In late 2007, IT put out a Request for Information (RFI). “We didn’t have a clue what was out there,” Johnson states. “But we knew we wanted one unified system; we knew we wanted one manufacturer; and we knew we needed some type of hybrid system to support the analog cameras [that were in place]. And we needed something that worked across platforms and had centralized management from one location so that we could have better oversight.”
IT received eight responses to the RFI, and from those, three were selected as contenders. Johnson jokes that the IT department then “brought the vendors in for a bake-off.” The three systems were placed in “one of our high-risk schools that had lots of analog cameras. We had a school resource officer (SRO) there, and we thought ‘What better way to test the systems than to let the SRO test drive it?’”
Of the three possible systems, one was immediately eliminated. “It didn’t last a day,” Johnson states. “The SRO couldn’t operate it. The ease of use was just not there.” Of the remaining systems, the one that stood out was by March Networks of Ottawa, Ontario, Canada.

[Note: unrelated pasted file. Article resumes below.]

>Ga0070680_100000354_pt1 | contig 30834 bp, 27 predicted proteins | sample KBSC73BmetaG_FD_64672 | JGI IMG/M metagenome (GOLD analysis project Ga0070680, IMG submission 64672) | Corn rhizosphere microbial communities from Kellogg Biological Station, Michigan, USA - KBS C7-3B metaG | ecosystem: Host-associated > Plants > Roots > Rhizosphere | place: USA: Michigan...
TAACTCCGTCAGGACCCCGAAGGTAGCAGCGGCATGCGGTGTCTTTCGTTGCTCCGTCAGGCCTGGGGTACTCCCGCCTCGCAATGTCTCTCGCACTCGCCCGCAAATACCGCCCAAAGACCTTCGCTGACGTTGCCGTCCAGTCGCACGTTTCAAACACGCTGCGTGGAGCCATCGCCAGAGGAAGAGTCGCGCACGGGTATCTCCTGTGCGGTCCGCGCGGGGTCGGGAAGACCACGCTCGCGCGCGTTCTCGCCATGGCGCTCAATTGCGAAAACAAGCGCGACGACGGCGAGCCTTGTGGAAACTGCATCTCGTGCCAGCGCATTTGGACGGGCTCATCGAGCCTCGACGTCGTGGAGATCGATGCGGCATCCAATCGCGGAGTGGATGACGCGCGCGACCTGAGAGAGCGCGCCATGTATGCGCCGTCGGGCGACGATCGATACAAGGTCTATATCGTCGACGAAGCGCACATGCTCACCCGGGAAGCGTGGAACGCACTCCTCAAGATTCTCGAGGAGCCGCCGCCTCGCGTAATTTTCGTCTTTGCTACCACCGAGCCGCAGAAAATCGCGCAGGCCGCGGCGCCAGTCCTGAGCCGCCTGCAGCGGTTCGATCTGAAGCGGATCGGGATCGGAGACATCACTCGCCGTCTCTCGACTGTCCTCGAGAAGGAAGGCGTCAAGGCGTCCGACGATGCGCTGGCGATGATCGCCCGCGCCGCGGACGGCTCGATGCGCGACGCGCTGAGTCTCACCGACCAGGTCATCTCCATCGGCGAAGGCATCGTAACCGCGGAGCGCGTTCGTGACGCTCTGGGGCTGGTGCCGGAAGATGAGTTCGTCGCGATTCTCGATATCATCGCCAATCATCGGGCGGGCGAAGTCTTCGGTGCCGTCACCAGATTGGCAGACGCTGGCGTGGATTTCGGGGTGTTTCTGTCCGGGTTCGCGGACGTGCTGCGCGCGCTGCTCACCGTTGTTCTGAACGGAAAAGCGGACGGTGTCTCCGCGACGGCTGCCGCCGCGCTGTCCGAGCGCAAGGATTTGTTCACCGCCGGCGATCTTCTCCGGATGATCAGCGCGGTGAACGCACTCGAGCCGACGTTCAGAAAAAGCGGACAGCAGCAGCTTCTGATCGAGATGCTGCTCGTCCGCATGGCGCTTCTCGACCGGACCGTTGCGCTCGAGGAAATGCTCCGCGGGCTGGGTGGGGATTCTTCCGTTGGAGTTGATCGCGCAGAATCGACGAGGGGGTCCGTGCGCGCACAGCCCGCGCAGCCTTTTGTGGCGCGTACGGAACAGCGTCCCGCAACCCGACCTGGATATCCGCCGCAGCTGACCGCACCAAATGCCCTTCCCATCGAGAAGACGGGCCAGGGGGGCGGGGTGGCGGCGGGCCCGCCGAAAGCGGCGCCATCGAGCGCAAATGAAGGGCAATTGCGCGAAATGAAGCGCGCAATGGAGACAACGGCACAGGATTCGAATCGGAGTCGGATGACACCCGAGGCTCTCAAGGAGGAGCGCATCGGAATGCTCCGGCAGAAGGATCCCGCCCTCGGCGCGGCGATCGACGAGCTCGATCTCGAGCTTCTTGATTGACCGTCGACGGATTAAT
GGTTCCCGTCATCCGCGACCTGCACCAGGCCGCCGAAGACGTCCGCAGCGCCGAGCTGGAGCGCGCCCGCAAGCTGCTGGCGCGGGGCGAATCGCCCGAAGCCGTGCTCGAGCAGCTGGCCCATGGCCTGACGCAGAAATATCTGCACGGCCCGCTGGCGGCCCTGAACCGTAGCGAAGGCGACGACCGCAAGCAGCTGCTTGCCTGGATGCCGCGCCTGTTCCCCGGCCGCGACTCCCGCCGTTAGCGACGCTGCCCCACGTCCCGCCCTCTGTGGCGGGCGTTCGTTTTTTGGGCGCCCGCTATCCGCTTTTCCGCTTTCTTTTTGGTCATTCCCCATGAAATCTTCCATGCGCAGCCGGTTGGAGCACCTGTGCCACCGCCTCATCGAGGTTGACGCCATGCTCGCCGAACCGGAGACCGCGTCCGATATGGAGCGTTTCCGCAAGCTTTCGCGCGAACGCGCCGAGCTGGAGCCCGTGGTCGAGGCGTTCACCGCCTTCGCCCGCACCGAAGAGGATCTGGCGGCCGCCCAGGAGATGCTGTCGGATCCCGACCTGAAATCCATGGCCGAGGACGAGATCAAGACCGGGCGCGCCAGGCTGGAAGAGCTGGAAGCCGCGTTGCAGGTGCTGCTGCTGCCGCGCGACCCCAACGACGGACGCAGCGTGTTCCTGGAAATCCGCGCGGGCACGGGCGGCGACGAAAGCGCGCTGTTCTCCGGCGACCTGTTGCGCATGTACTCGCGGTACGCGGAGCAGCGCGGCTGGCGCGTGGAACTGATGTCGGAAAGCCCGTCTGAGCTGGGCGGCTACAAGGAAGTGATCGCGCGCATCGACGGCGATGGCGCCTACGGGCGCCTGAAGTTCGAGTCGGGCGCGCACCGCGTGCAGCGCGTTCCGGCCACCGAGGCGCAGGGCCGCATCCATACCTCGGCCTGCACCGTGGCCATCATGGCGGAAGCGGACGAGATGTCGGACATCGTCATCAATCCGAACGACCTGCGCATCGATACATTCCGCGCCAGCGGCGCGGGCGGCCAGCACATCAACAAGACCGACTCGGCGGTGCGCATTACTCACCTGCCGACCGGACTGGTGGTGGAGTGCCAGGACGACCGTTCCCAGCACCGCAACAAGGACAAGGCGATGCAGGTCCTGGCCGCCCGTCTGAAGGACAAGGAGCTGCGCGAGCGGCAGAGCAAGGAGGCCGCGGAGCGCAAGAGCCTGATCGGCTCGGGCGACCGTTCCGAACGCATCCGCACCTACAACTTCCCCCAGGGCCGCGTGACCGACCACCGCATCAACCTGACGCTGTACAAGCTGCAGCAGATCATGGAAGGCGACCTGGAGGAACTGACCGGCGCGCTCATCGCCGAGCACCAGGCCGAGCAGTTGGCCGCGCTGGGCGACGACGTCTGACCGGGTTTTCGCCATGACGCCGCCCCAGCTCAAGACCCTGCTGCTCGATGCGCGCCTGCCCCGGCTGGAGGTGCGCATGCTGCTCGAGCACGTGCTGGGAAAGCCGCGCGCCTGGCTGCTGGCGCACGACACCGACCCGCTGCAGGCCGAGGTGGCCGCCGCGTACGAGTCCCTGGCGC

Describing it as “light years above the other competitor,” Johnson says that the system includes March Network 4000 C series hybrid network video recorders (NVRs) and Command Enterprise video management software. IT was also impressed with March Networks’ commitment to its products. Unlike some companies, the company supports its old equipment, and that was important because placing the new systems in Escambia’s schools would be a years-long project. (It began in 2008 and is still ongoing.)
The next step was to prioritize which schools would get the upgrade first. “We originally sat down and put together a threat matrix and had the administration weigh in,” says Johnson. It was decided to start with the high-risk high schools, then the rest of the high schools, then the middle schools, then, finally, the elementary schools.
As of the first half of 2013, all of the high schools and middle schools were equipped with the new systems, as well a few of the elementary schools that had available funds from other construction projects, but the rest of the elementary schools are still waiting.
As the installations began, functioning legacy analog cameras were kept and integrated into the new system. Cameras in new positions or damaged or dying cameras were replaced with IP digital cameras by Axis Communications AB of Lund, Sweden.